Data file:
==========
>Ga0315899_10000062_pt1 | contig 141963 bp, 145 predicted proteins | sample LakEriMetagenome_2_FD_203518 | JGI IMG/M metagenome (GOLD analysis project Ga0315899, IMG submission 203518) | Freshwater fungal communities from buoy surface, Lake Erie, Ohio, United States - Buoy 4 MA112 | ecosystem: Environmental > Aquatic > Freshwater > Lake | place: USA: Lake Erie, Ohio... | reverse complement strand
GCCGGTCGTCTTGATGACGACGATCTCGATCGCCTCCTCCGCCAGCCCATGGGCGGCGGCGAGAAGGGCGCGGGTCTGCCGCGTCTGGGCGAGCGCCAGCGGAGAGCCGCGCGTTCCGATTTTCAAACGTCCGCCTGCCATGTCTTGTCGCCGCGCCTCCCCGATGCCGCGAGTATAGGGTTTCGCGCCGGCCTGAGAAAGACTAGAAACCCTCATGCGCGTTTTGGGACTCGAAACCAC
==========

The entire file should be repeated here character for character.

>Ga0315899_10000062_pt1 | contig 141963 bp, 145 predicted proteins | sample LakEriMetagenome_2_FD_203518 | JGI IMG/M metagenome (GOLD analysis project Ga0315899, IMG submission 203518) | Freshwater fungal communities from buoy surface, Lake Erie, Ohio, United States - Buoy 4 MA112 | ecosystem: Environmental > Aquatic > Freshwater > Lake | place: USA: Lake Erie, Ohio... | reverse complement strand
GCCGGTCGTCTTGATGACGACGATCTCGATCGCCTCCTCCGCCAGCCCATGGGCGGCGGCGAGAAGGGCGCGGGTCTGCCGCGTCTGGGCGAGCGCCAGCGGAGAGCCGCGCGTTCCGATTTTCAAACGTCCGCCTGCCATGTCTTGTCGCCGCGCCTCCCCGATGCCGCGAGTATAGGGTTTCGCGCCGGCCTGAGAAAGACTAGAAACCCTCATGCGCGTTTTGGGACTCGAAACCAC